The Biggest Change
Man is not only made of skin, flesh and bones, but also of personal history. What influences someone to grow and shape himself or herself into the person they wish to be, is heavily affected by their experiences. Each of us has a story, some tragic and emotional, some simple, all equally as impactful.
At the start of my teenage years, when I became far more aware of the world around me, I began to recognize the emotional depths of people, specifically my father. As a kid, seeing him upset always registered as something temporary, something he could mend with a good night’s sleep, and his favorite snack. Soon, I learned, it wasn’t that simple.
I learned my father had clinical depression when I was fourteen and he was admitted into a mental facility for the first time. The weeks leading up to his admission, he had drastically changed. He lost twenty-five pounds and all the color in his skin.
He had always been the kind of man who danced on tabletops in fancy restaurants and laughed loud enough for an entire room to hear. He empowered others with his wisdom and he was a role model. He was a man who, more than anyone else, loved the art of living. He was also a man who was fighting for his life.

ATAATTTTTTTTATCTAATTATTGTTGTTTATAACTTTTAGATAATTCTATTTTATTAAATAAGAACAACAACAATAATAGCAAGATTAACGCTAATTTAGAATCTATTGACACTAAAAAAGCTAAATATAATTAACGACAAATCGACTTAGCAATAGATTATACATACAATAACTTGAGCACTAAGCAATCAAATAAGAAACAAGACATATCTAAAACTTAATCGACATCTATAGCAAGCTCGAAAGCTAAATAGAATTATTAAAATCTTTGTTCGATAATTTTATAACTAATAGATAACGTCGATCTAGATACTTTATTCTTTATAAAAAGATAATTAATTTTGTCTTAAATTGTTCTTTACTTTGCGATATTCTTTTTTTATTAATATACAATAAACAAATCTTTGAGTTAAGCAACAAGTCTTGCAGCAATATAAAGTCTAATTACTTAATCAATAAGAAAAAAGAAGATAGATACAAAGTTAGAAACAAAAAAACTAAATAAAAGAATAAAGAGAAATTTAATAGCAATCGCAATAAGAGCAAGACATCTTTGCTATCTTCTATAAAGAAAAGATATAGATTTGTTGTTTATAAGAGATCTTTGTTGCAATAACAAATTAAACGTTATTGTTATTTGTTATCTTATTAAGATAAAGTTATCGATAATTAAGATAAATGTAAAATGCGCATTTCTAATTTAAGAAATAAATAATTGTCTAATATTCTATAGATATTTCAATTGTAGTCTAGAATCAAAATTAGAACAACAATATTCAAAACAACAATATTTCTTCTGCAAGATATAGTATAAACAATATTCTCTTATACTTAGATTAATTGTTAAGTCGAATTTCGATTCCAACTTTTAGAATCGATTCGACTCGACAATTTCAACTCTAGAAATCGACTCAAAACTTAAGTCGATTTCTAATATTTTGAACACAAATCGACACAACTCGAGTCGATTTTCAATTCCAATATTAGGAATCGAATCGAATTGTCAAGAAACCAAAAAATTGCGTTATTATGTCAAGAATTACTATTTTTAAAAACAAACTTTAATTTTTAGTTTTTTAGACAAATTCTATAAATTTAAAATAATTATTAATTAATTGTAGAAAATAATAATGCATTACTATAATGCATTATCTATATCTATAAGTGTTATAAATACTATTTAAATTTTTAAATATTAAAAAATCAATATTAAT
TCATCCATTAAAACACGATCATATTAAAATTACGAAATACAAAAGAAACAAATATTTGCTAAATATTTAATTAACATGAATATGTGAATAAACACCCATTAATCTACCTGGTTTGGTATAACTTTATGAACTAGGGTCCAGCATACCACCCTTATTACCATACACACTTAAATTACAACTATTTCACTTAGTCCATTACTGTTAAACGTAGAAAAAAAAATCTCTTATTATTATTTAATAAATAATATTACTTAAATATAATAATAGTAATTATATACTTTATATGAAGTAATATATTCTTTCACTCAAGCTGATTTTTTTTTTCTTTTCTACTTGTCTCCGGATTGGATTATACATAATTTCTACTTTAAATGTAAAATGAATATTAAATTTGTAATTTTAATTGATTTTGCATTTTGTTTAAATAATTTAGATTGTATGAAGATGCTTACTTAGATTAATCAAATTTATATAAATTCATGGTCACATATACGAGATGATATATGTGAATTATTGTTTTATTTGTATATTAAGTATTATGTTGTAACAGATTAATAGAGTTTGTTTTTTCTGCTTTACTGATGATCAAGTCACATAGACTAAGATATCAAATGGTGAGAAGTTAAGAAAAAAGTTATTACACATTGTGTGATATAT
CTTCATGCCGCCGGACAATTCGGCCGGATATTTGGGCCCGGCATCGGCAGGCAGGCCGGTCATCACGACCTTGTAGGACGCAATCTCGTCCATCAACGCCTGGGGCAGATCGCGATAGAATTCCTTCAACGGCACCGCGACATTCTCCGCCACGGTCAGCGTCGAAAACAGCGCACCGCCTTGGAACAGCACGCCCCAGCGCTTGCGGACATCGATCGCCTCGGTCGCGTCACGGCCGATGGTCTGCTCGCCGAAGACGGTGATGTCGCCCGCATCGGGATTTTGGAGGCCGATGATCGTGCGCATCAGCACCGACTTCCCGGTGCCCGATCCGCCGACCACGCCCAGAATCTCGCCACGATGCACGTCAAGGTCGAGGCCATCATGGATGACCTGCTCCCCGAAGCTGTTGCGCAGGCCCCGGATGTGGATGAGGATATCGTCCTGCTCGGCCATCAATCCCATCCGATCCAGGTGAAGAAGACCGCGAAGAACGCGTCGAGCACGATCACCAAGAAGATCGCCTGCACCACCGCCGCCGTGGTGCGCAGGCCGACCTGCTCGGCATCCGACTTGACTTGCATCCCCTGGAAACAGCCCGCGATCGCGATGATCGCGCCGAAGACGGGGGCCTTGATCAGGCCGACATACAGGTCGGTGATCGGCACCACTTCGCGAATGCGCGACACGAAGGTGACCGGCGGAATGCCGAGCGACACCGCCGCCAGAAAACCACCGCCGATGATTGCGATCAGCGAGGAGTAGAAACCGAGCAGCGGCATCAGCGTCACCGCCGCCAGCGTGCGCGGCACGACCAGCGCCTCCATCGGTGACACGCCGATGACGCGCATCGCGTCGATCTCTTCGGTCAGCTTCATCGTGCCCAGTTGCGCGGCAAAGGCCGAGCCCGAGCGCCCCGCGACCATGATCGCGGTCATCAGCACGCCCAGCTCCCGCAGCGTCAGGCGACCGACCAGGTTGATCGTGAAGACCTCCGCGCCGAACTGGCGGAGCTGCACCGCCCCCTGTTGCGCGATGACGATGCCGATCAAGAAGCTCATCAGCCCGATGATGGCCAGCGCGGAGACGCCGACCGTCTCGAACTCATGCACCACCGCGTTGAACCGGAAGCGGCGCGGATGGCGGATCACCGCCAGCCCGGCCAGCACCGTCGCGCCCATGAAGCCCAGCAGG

He didn’t experience another episode until the months leading up to August of 2015. The patterns remained the same. He lost weight and ambition and on August 6th, he took his life.
Often times in dealing with death, people express the hurt in losing someone else. They describe the pain felt in never seeing them, hearing them, or being with them again. I felt a much different pain.
Losing him meant losing my knowledge. He was the one who stayed awake with me at three a.m. eating peanut butter only sandwiches and discussing the history of the world. Losing him meant losing perseverance. He was the only one who always reminded me I was capable. The one who pushed me into the pool to prove to myself I knew how to swim. He showed me that words were art and that with them I was capable of changing the world. Losing him meant losing heart and passion.
With any loss, other things are gained as a consequence. I’m waiting for those things and, slowly but surely, I am learning that they do come eventually.
-Briana Lopez, Senior Editor-in-Chief